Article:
Documents speak of an Albanian presence on Romanian land no earlier than 1595, when a report sent to the imperial Councillor Pezzen, by his agent Giovanni de Marini Poli on 14/24 March, highlights the arrival in Cervenavoda of 15,000 Albanians and their families; they had asked for permission from the voivode Mihai Viteazu to settle down in Ţara Românească (Wallachia) and some 1,500 of them had joined his army. Yet, Albanians have arrived here in successive waves of immigration both before, and after, that date. During the 12th and 13th, as well as 19th, centuries, Albanians were making a living here as merchants or handicraftsmen, while some of them, enrolled in the princely and boyar's guard troops, were the famous arnaouts (initially called arbanashi). The arnaouts have been the foremost social and political scion of the Albanian community. During the Revolution of 1821, Albanians fought in Tudor Vladimirescu's army. Albanians have found a warm shelter, and a fraternal welcoming, on Romanian land across centuries. The famous arnaout guard troops aside, they have set themselves apart as silver jewellers, armourers, lawyers, bankers, grocers, furriers, dyers, bakers, innkeepers, confectioners, constructors, chemists, engineers, doctors, officers, professors, linen workers, wheelwrights, carpenters, etc; generally their professions led them to settle down in cities. On the other hand, history also acknowledges them as high officials with sundry offices, active in Romanian and European culture. Especially noteworthy are the humanist Elena Ghica (Dora d'Istria), the family of the hospodar Vasile Lupu, Naum Veqilhargi, Constantin Draco (secretary of the hospodar Constantin Brâncoveanu), Constantin Caraiani – counsellor for reorganization of schools under the reign of Grigore Alexandru Ghica, Constantin Sakellarie – Prussia 's consul in Bucharest, Alexandru Ghica – high treasurer, and many others. In Romania the end of the 19th century witnessed an Albanian movement for national renewal, strongly backed – emotionally and financially – by the Albanian community in Romania, then numbering a few thousands members, most of them established in Bucharest, Constanţa, Ploieşti, Piteşti, etc. As a result, many cultural and patriotic societies were founded, such as: Drita (The Light), Dituria (The Science), Bashkimi (The Union). They were headed by Nikolla Nacio, Mihail Grameno, Asdreni (Aleks Stavre Drenova), - who has written the Albanian national hymn on Ciprian Porumbescu's musical piece, "Our flag bears the word Union". The same period saw the establishment of the first bilingual reviews in Albanian and Romanian, and even of trilingual ones, in Albanian, Romanian and French; these 30-odd reviews were edited under the aegis of various intellectual circles of the Albanian community. During the 1920s, here lived those who were to become eventually trailblazers of culture in Albania: the poets Lasgush Poradeci, Mihail Grameno, Asdreni as well as Ali Aslani, the writer Mitrush Kuteli, the diplomat Nik Pema, the poet and prelate Fani Stylian Noli – who then went on to become the archbishop of Albanians in the USA. He was the one to hold the first liturgy at the church "Dintr-o zi", an Orthodox church in Bucharest, which was given to the Albanians in Romania between 1912 and 1947. Honorary members of the Albanian community in Bucharest were B. P. Hasdeu, academician V. Urechia, later on Tache Ionescu and Dimitrie Butculescu. Moreover, at the request of the leaders of the Albanian community in Bucharest, Nicolae Iorga wrote, in French, the first history of the Albanian people. At the beginning of the 20th century, a normal school, with lessons being taught in Albanian, was founded in Bucharest, at the boarding school in Principatele Unite Street; it prepared school teachers for Albania. In those years, the Albanian community in Bucharest was the most stalwart organization of the Albanian diaspora. It used to organize various festivities, gatherings, balls, and used the revenues to pay for the above mentioned reviews and the personnel of the normal school, as well as to help the old people. On November 5, 1912, two of the future founders of modern Albania arrived in Bucharest: Ismail Qemali – deputy of Berat by the Ottoman Porte, and Luigj Gurakuqi. At a meeting held at the Continental Hotel, in the presence of the leaders of the Albanian community from Romania, it was decided that Albania's independency was to be proclaimed on November 28, 1912; this happened indeed in the Albanian city of Vlora (native city of Ismail Qemali), in the presence of the delegates of the Albanian colony from Romania, at a popular assembly with delegates from all Albanian territories. Under the communist regime, the Albanian community from Romania was, to a certain degree, dispersed. Many of its members had either died during the war or had returned to Albania, Macedonia or Kosovo. Others had emigrated to the USA or Turkey. Besides, from 1953 onwards any form of organisation was banished – and remained so until 1989. Still, Albanians continued to toil for Romanian and universal culture: writer Victor Eftimiu; actor Chiril Economu; doctor Ibrahim Themo – who considerably improved the sanitary standards in Dobrudja; architect Stavru Opari; professors Nicolae Djamo and Lucia Djamo Diaconiţă; doctors Anastase Opari, Theodor Economu; Nikola Nacio, Tanţi Economu; Mircea Dumitriu – European champion in yachting, etc. Nowadays other Albanians distinguish themselves in Romanian culture and sports: Cornel Stavru – a seasoned tenor; poet Cezar Ivănescu; playwright Vlad Zografi (son of Nicolae Djamo); painter and national yachting champion (2004) Vlad Dumitriu; writers Kopi and Ardian Kyçyku, etc. On June 30, 1999, the Association Liga Albanezilor din România (League of Albanians from Romania, ALAR) was founded in Craiova. It is a Romanian legal body, non-governmental, non-profit, whose goal is the public representation, promotion and defence of the interests of the ethnic Albanians. On Nov. 26, 2000, ALAR won seats in the parliamentary elections, and also became a member of the Council of the National Minorities in Romania promoted by the Interethnic Relations Dept. of the Romanian Government. On Nov. 28, 2004, ALAR won yet another term in the parliamentary elections. From 2000 and until now (2006), the deputy of the Albanian minority, and president of the ALAR has been professor Oana Manolescu; she is also the director of the cultural magazine and press organ of ALAR, "The friend of the Albanian", founded Nov. 2001. In March 2006 the magazine had reached its 53rd issue. ALAR were also determined from the very beginning to solve, by legal means and through their parliamentary deputy, social and humanitarian problems of all Romanian citizens of Albanian origin, as well as the integration problems of Albanian pupils that came to study in Romania, while also helping old men and refugees; in addition, it initiated a campaign to maintain ethnic and cultural identity. ALAR owns a publishing house, "Privirea" (The Look) and publishes books: "An alphabet of Albanian poetry", "The road of hope", "The peace within", "Love will bring us together", "The table of elements in verse", "Mountains are our own", "Albanian cuisine", etc. As a spiritual heir of the cultural societies of the early 20th century, ALAR brings to a successful end its rationale of preserving and promoting the ethnical identity of Albanians from Romania.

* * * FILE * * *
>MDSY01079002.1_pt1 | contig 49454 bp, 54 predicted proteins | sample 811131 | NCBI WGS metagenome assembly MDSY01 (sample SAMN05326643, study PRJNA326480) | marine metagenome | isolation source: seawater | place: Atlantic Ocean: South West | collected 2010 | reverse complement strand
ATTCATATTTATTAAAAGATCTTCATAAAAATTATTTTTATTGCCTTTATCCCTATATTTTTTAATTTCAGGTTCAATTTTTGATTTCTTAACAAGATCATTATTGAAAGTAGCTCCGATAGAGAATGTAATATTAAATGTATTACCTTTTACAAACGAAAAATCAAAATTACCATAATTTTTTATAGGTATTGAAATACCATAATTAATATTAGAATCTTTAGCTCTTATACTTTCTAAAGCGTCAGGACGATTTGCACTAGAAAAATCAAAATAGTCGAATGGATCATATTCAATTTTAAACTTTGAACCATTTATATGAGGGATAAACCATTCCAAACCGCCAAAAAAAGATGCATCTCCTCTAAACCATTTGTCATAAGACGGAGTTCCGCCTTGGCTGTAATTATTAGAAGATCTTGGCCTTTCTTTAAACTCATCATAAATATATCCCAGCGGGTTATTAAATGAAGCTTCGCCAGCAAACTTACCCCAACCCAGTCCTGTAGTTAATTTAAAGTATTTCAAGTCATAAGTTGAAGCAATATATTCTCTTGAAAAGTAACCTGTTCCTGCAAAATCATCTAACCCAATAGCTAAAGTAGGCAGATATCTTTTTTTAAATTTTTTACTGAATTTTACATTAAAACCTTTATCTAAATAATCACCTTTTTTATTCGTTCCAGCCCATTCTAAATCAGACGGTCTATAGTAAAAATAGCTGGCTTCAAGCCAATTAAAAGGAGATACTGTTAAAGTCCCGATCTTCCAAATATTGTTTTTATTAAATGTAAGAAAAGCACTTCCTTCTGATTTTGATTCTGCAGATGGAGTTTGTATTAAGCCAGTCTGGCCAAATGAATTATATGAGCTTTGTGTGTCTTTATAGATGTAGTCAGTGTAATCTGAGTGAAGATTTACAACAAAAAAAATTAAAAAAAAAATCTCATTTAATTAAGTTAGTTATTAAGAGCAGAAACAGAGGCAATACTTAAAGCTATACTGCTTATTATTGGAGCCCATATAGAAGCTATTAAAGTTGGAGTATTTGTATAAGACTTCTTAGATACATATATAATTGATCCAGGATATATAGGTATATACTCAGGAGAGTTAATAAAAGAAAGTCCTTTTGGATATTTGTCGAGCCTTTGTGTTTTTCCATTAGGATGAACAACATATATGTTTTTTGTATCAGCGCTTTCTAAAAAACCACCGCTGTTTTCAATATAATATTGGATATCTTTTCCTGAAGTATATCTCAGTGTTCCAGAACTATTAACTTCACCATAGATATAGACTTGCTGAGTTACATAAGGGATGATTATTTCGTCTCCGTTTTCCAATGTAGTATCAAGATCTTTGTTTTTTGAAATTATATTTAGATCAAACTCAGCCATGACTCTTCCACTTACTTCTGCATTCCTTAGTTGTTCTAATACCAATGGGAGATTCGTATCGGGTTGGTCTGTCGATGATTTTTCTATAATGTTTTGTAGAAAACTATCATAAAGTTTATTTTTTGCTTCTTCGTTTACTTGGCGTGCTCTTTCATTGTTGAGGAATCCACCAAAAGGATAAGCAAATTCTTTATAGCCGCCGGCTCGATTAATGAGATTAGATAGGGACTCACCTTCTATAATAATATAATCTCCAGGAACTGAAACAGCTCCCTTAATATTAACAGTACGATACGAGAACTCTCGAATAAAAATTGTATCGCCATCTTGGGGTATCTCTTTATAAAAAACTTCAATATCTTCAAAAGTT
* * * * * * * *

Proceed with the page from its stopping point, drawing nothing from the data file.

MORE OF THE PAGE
by Oana Manolescu